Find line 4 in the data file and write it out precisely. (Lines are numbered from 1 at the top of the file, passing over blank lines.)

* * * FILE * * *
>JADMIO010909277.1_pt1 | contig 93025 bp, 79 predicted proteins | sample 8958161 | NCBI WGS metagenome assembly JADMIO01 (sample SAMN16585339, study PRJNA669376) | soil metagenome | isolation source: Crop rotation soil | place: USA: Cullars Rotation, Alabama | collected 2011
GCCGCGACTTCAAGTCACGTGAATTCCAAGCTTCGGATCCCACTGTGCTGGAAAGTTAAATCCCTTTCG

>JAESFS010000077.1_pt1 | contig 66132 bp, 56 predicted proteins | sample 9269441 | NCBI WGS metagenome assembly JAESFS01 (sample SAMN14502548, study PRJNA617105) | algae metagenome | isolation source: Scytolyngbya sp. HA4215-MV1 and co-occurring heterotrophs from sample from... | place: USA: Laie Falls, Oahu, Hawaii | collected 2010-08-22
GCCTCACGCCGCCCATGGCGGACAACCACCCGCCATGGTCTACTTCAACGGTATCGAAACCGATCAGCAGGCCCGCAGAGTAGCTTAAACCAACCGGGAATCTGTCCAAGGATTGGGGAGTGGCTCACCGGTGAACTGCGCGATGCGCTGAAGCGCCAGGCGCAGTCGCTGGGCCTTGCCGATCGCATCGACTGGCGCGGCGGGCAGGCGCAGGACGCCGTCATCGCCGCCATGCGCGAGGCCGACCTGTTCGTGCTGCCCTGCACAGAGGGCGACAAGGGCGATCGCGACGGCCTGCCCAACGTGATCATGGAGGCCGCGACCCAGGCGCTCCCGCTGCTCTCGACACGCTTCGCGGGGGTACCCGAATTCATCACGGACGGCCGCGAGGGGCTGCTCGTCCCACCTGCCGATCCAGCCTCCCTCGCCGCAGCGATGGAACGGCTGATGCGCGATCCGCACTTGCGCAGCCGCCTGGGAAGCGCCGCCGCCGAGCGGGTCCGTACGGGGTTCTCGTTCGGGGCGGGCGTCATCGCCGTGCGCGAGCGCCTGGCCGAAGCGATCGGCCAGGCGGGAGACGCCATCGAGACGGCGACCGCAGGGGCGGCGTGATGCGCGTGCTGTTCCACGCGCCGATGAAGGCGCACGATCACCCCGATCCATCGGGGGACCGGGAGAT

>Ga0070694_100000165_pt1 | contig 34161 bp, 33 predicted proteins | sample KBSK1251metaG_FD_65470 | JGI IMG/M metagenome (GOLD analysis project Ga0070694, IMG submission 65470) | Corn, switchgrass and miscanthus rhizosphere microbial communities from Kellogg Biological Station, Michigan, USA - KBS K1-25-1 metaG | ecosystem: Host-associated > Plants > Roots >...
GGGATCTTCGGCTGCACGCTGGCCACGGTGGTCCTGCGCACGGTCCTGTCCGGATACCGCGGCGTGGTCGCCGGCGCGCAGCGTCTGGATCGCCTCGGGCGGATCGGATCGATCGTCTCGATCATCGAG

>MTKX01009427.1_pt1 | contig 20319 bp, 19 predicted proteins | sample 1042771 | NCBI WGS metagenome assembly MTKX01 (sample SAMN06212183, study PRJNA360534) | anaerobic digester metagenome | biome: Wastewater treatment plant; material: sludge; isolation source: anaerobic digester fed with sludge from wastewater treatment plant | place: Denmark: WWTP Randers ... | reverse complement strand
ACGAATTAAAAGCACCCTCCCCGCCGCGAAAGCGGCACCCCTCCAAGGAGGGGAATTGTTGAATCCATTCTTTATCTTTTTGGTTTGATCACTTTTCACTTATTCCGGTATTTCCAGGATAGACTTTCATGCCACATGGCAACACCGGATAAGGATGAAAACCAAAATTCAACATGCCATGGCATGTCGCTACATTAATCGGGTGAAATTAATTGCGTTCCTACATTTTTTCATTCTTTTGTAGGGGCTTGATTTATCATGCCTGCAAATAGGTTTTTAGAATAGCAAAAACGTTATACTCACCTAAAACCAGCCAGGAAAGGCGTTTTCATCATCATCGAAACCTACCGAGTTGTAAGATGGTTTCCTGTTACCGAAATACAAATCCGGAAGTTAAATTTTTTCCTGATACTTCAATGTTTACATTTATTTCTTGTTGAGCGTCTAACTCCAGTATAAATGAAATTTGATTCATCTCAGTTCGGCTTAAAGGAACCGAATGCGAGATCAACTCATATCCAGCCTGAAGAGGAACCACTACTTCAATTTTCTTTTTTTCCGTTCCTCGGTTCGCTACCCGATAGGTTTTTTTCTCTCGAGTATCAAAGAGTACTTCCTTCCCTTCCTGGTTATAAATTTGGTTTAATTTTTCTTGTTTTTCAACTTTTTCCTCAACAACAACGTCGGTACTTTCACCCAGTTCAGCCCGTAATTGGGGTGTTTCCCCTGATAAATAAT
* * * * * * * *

GCCTCACGCCGCCCATGGCGGACAACCACCCGCCATGGTCTACTTCAACGGTATCGAAACCGATCAGCAGGCCCGCAGAGTAGCTTAAACCAACCGGGAATCTGTCCAAGGATTGGGGAGTGGCTCACCGGTGAACTGCGCGATGCGCTGAAGCGCCAGGCGCAGTCGCTGGGCCTTGCCGATCGCATCGACTGGCGCGGCGGGCAGGCGCAGGACGCCGTCATCGCCGCCATGCGCGAGGCCGACCTGTTCGTGCTGCCCTGCACAGAGGGCGACAAGGGCGATCGCGACGGCCTGCCCAACGTGATCATGGAGGCCGCGACCCAGGCGCTCCCGCTGCTCTCGACACGCTTCGCGGGGGTACCCGAATTCATCACGGACGGCCGCGAGGGGCTGCTCGTCCCACCTGCCGATCCAGCCTCCCTCGCCGCAGCGATGGAACGGCTGATGCGCGATCCGCACTTGCGCAGCCGCCTGGGAAGCGCCGCCGCCGAGCGGGTCCGTACGGGGTTCTCGTTCGGGGCGGGCGTCATCGCCGTGCGCGAGCGCCTGGCCGAAGCGATCGGCCAGGCGGGAGACGCCATCGAGACGGCGACCGCAGGGGCGGCGTGATGCGCGTGCTGTTCCACGCGCCGATGAAGGCGCACGATCACCCCGATCCATCGGGGGACCGGGAGAT